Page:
Problem is, assuming you’re a mountain bike rider that hasn’t ridden a roadbike recently or regularly, your most comfortable position is going to be a mountain bike position! So if you try to get fitted now, you’re going to end up with a weird road bike – probably very high front end, short cockpit…

    There’s a lot of kidology when it comes to road bike position – at the end of the day, the most flexible part of the setup is the rider and apart from saddle height (which is pretty critical) other variations are very easy to adapt to and they’re not going to affect your performance massively.

    My advice would be to buy an off-the-shelf build, put all the spacers under the stem and flip it so it points upwards. Ride it for a few weeks, then lower the bars a bit at a time until you find a position you’re happy with.

    In terms of performance, generally, lower and longer is better. But it’s a very uncomfortable position to achieve for a new rider. You’re better spending a bit of time improving your flexibility and easing yourself into a good position. If then you find you’re getting neck or back problems, get a bike fit to iron those out.

    Road bikes aren’t comfortable. It’s about finding the best position you can tolerate! 🙂

    druidh
    Free Member

    That’s a load of bollocks promulgated by the “look at how hard we are” brigade.

    FuzzyWuzzy
    Full Member

    People’s experience of bike fits range from “it was a total waste of money” to “I can now cycle pain-free for the first time in 30 years”. Whilst I do think there’s value in a bike fit I’d agree with the general theme on posts above that for someone totally new to road bikes then a retul fit is over kill. A decent LBS will be able to get you onto the right size bike and you can adjust from there, if you find yourself doing loads of miles and have little niggles (and have a decent core strength and flexible hamstrings) it’s probably worth then going for a retul fit.
    Bike fits at LBSs can vary enormously though so it’s a bit of a minefield, some will just want to fit you onto a bike they have in stock. I’d at least want one that involved me pedalling on a turbo rather than just looking at my height then looking at me sat on the bike and saying “yeah that looks fine” etc.

    Shibboleth
    Free Member

    That’s a load of bollocks promulgated by the “look at how hard we are” brigade.

    It’s nothing to do with looking hard! The best theoretical position is to have your back perfectly flat so you reduce frontal area.

    In the real world, this isn’t comfortable or practical, as things like lungs still need to work. So the goal is to get as close to that ideal without impeding lung function or creating a position reduces pedalling efficiency.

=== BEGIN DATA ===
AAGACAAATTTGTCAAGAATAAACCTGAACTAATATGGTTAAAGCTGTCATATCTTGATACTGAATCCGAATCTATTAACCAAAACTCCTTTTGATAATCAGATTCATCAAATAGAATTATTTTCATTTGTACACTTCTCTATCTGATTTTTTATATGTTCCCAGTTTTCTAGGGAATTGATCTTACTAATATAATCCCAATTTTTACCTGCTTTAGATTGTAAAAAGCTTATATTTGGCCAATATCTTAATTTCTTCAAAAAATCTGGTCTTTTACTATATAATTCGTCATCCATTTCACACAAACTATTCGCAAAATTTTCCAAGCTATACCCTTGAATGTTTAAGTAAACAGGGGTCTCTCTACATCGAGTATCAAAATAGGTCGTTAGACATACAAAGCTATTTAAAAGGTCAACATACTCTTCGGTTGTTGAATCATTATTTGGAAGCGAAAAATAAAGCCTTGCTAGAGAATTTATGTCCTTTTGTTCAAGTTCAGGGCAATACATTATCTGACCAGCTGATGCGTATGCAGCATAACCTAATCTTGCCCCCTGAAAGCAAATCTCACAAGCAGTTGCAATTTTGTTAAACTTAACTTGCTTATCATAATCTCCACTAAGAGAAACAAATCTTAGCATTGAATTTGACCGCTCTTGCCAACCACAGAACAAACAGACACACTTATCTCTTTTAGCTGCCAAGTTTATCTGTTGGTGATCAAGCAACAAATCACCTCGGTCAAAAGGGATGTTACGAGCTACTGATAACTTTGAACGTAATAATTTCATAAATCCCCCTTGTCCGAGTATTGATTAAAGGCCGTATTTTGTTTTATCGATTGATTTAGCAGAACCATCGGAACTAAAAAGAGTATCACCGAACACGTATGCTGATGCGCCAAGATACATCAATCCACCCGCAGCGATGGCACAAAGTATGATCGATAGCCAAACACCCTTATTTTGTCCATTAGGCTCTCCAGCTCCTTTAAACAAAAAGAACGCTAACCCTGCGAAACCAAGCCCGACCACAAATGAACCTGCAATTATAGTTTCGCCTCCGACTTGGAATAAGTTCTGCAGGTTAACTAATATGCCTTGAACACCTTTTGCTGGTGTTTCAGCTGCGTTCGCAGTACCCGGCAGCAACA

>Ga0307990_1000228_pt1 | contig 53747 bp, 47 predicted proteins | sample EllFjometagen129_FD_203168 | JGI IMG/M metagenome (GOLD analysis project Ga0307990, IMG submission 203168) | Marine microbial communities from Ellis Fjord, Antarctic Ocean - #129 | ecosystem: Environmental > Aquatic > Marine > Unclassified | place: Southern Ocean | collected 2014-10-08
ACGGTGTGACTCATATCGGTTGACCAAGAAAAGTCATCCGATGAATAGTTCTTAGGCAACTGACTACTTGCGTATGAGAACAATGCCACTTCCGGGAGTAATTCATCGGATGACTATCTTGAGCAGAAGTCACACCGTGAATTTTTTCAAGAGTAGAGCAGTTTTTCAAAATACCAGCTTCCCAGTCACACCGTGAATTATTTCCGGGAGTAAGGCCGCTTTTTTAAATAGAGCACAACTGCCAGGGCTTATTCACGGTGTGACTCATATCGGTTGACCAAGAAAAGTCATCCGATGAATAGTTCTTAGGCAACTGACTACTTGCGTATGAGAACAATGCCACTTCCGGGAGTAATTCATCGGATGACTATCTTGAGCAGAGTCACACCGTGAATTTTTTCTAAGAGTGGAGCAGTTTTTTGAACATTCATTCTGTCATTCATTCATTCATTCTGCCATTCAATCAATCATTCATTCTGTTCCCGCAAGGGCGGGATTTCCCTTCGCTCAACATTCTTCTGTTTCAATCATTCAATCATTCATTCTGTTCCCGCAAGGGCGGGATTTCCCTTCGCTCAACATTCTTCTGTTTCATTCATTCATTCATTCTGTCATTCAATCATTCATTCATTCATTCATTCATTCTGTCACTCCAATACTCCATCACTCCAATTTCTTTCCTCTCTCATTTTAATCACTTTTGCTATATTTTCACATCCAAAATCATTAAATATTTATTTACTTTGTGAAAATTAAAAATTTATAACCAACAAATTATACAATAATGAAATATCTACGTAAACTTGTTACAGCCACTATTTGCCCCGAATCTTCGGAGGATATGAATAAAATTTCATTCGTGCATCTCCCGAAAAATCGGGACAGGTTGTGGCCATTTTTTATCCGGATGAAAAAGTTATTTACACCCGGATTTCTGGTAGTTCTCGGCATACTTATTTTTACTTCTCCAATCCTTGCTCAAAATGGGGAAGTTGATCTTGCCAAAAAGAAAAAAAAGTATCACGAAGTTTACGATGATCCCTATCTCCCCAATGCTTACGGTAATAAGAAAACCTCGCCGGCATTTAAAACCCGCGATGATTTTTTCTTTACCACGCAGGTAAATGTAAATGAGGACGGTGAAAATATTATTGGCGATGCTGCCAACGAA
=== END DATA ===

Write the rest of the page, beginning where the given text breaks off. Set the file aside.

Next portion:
sundaywobbler
    Full Member

    I’m kinda hoping that my flexibility isn’t too bad, have done a fair bit of martial arts/boxing over the years and still perform a lot of stretching now (had lots of problems with tight hamstrings causing odd problems as a teenager) so keeping on top of flexibility is IMO key to maintaining any type of fitness and comfort.

    There is a bike shop in reasonably close vicinity which has got a very good reputation (life cycles in Bildeston) so may be worth going there to see what they say before committing to the full bike fit?

    Thanks for the comments so far

    woody74
    Full Member

    I had a Retul fitting at Cadence in London 2 weeks ago and it was bloody brilliant. Best £150 I have ever spent. I was amazed how much detail they went into about previous injuries and pains when I am cycling. Loads and loads of questions and measurements before I even got onto to the bike. I had a road bike that I thought was the perfect position and to put things in perspective I have been riding for over 20 years and all types of bikes (I regarded myself as knowing a thing or two about bike) Anyway there were loads and loads of changes to the cleat position, seat position, stem length, bar height and even bar shape. Instantly the changes to the seat position made a massive difference to the ease of spinning and overall have ended up with a much more comfortable position. So will this help me buy a new bike. Well yes as I can send them a list of bikes I am interested in and they will tell me which ones best fit my shape with the least amount of changes. They can also tell me which size to go for, especially important as I am 6’3″ so often fall between sizes.